- Group 3 sectors have immediately available, but less competitive abatement options. This group includes buildings, rail and some industry. For these, the emissions paths slope downward all the way to 2050 but at a slower rate in the near term compared with transport and power.
Adding these sector curves together suggests emissions need to fall by 30% to get on track by 2030 and decline overall by 6% a year to 2040. If achieved, this orderly transition would reach zero emissions in 2050 and achieve the Paris Agreement objective, with climate change of about 1.75 degrees Celsius by 2100.
Based on these budgets, the power sector does much of the heavy lifting this decade, with emissions down 57% by 2030 from 2019 levels. Commercial buildings are down 20% and road transport 11%. Rail emissions decline 41% but from a low base. Harder-to-abate sectors, such as shipping, steel and chemicals, see small emissions reductions over the next decade as current growth levels off. Aviation stands out both because it is the sector where emissions grew fastest to 2019, and because it is the sector most affected by the Covid-19 pandemic. Its slow return to pre-crisis activity levels from 2021 results in an 11% drop in emissions between 2019 and 2030.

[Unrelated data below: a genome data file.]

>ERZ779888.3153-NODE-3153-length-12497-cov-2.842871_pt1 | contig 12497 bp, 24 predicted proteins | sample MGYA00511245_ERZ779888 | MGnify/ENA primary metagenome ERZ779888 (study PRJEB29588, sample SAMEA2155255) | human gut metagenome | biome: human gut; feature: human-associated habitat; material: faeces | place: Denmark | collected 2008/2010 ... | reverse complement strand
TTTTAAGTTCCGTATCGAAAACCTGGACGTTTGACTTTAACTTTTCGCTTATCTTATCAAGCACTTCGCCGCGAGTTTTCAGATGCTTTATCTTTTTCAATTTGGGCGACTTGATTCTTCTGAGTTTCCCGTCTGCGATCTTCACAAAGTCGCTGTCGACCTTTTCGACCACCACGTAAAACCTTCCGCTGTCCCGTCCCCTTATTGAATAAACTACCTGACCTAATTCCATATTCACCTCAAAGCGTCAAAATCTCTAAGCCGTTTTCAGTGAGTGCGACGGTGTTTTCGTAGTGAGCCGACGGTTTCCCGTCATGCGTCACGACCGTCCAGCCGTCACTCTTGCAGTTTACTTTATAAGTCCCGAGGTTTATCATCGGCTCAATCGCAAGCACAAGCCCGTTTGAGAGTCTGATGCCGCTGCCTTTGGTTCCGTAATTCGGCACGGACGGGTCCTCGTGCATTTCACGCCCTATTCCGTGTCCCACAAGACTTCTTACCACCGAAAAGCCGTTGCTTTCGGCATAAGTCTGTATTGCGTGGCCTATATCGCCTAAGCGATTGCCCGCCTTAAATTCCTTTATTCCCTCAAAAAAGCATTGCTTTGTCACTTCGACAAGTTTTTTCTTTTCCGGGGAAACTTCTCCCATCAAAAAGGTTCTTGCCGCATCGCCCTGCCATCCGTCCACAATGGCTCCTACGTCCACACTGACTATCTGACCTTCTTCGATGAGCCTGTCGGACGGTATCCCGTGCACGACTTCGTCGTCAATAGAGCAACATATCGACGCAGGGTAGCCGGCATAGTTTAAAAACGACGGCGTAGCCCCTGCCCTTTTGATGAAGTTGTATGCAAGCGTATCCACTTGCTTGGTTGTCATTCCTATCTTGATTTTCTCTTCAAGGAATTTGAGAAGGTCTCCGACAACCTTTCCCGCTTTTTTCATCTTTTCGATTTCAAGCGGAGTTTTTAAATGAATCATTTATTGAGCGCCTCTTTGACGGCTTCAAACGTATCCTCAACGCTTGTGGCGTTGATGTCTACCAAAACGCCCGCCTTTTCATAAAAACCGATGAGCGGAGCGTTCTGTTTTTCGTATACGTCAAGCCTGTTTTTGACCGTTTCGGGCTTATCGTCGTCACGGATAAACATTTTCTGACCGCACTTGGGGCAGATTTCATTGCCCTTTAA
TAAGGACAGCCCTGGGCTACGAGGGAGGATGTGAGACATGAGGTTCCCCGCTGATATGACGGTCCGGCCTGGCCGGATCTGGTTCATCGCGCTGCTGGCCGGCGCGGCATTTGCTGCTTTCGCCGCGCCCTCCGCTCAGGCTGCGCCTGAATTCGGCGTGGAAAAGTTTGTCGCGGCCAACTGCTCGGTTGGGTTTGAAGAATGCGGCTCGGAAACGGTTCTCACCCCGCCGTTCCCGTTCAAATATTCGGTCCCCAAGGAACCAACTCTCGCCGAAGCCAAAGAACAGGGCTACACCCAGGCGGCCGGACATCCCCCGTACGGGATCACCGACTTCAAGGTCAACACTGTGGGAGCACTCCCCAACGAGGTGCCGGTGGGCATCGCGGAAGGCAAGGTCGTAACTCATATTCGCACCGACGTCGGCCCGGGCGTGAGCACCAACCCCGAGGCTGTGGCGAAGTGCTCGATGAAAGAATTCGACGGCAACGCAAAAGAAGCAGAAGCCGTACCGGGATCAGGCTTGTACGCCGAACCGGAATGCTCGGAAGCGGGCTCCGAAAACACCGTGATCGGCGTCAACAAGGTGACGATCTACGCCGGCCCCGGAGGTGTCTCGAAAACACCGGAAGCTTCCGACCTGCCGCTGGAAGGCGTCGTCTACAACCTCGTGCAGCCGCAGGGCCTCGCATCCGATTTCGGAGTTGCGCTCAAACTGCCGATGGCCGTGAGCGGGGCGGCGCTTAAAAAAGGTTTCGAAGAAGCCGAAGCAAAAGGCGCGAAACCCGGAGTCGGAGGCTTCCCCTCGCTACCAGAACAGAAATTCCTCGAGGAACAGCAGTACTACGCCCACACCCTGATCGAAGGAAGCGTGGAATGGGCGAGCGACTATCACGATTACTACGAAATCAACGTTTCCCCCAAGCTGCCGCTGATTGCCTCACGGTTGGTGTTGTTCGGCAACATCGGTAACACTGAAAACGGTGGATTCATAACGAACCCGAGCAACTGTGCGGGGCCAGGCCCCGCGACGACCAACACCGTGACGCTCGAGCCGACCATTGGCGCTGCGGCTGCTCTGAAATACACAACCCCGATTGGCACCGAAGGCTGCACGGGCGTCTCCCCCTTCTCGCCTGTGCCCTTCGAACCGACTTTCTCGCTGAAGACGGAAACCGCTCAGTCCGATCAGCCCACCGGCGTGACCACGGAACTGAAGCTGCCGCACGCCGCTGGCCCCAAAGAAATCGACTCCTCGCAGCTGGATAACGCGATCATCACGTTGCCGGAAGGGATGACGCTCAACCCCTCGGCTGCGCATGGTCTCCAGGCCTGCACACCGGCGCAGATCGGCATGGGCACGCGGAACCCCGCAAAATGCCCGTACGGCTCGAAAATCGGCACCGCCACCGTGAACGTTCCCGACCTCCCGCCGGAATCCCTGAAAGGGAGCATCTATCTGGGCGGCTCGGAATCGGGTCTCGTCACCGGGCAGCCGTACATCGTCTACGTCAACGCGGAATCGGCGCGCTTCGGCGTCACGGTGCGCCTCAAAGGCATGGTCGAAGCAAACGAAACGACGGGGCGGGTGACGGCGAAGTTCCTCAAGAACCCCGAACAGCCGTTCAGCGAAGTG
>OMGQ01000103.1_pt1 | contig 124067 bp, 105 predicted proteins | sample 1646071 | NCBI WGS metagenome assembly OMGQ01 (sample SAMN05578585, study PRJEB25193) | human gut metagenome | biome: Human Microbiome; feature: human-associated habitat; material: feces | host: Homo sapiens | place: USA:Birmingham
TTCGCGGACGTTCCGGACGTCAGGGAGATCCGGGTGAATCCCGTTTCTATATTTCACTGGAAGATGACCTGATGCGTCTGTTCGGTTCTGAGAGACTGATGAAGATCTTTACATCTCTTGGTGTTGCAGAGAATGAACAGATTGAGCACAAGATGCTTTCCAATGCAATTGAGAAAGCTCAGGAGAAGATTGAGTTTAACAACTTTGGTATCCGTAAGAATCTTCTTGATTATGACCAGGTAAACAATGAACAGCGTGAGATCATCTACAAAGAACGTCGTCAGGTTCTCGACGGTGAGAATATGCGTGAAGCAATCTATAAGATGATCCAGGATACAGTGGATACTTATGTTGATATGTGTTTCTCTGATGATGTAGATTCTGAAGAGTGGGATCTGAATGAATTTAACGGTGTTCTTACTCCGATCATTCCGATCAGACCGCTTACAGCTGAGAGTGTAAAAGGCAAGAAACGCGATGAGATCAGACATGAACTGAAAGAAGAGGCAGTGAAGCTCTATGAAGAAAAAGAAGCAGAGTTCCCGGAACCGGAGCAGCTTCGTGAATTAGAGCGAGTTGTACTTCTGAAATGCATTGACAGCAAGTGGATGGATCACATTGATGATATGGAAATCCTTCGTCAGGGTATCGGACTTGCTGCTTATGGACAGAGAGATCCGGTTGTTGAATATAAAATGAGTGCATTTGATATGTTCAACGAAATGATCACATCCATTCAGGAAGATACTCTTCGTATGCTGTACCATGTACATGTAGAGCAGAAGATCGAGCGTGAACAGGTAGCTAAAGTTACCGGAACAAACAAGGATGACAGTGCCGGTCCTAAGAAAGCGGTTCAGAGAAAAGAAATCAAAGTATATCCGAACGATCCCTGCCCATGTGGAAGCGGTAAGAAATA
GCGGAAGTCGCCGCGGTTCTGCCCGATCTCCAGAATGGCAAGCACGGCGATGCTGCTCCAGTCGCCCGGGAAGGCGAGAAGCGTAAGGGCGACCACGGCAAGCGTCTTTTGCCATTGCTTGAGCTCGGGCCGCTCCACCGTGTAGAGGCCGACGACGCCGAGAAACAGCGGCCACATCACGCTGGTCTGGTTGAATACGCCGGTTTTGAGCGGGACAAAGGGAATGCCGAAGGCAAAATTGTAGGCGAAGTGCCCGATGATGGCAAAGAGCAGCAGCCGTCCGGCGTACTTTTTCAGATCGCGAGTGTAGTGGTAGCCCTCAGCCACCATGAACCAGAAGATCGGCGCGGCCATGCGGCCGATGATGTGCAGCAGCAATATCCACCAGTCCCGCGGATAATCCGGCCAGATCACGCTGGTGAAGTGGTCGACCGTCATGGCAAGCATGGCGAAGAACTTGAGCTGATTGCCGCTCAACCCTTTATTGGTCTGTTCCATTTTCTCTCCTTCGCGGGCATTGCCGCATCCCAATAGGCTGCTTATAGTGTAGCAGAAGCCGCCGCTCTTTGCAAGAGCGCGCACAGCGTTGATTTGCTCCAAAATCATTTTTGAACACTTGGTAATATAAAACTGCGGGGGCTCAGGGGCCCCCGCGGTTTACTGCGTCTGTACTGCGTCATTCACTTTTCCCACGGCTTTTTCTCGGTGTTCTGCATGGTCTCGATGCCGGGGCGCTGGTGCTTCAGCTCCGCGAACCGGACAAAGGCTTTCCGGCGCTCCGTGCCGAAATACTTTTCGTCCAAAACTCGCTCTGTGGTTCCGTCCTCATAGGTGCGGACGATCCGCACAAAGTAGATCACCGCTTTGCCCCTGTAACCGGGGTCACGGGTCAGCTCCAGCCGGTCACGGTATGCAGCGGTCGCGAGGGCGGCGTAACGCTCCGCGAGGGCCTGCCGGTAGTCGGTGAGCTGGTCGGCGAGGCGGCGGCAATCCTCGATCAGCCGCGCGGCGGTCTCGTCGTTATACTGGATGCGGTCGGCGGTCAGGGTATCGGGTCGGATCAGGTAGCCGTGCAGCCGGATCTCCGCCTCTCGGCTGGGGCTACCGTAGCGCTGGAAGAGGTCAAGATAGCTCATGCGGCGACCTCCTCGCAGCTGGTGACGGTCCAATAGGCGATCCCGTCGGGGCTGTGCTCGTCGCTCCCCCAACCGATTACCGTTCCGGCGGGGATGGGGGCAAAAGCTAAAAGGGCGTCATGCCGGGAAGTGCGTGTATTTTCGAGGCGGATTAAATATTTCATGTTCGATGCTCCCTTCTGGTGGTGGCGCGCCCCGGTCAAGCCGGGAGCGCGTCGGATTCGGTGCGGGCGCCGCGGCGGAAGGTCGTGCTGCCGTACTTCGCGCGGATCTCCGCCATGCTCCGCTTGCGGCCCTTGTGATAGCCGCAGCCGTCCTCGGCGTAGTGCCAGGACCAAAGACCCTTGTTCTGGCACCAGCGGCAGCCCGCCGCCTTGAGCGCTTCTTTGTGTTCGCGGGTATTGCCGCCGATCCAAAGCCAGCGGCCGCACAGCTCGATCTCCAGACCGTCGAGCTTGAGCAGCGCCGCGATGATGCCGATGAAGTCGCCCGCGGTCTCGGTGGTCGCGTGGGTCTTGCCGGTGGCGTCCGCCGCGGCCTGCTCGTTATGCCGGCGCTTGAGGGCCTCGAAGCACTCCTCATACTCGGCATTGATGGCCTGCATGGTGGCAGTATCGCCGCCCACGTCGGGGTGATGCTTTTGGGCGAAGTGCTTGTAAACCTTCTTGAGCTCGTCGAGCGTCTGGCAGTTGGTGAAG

Most abatement in our budget occurs between 2030 and 2040, when 43% of all emission reductions takes place. In this period, we have significant abatement activity in road transport and about 48% of emissions reductions in industry. By 2040, power sector emissions are down 89% and emissions from road transport are down 80%.
The last decade sees around 25% of all abatement on our path to net-zero. This is made up of the final 11% of power generation, the last 20% of road transport and around half the effort from hard-to-abate industries such as steel and cement production.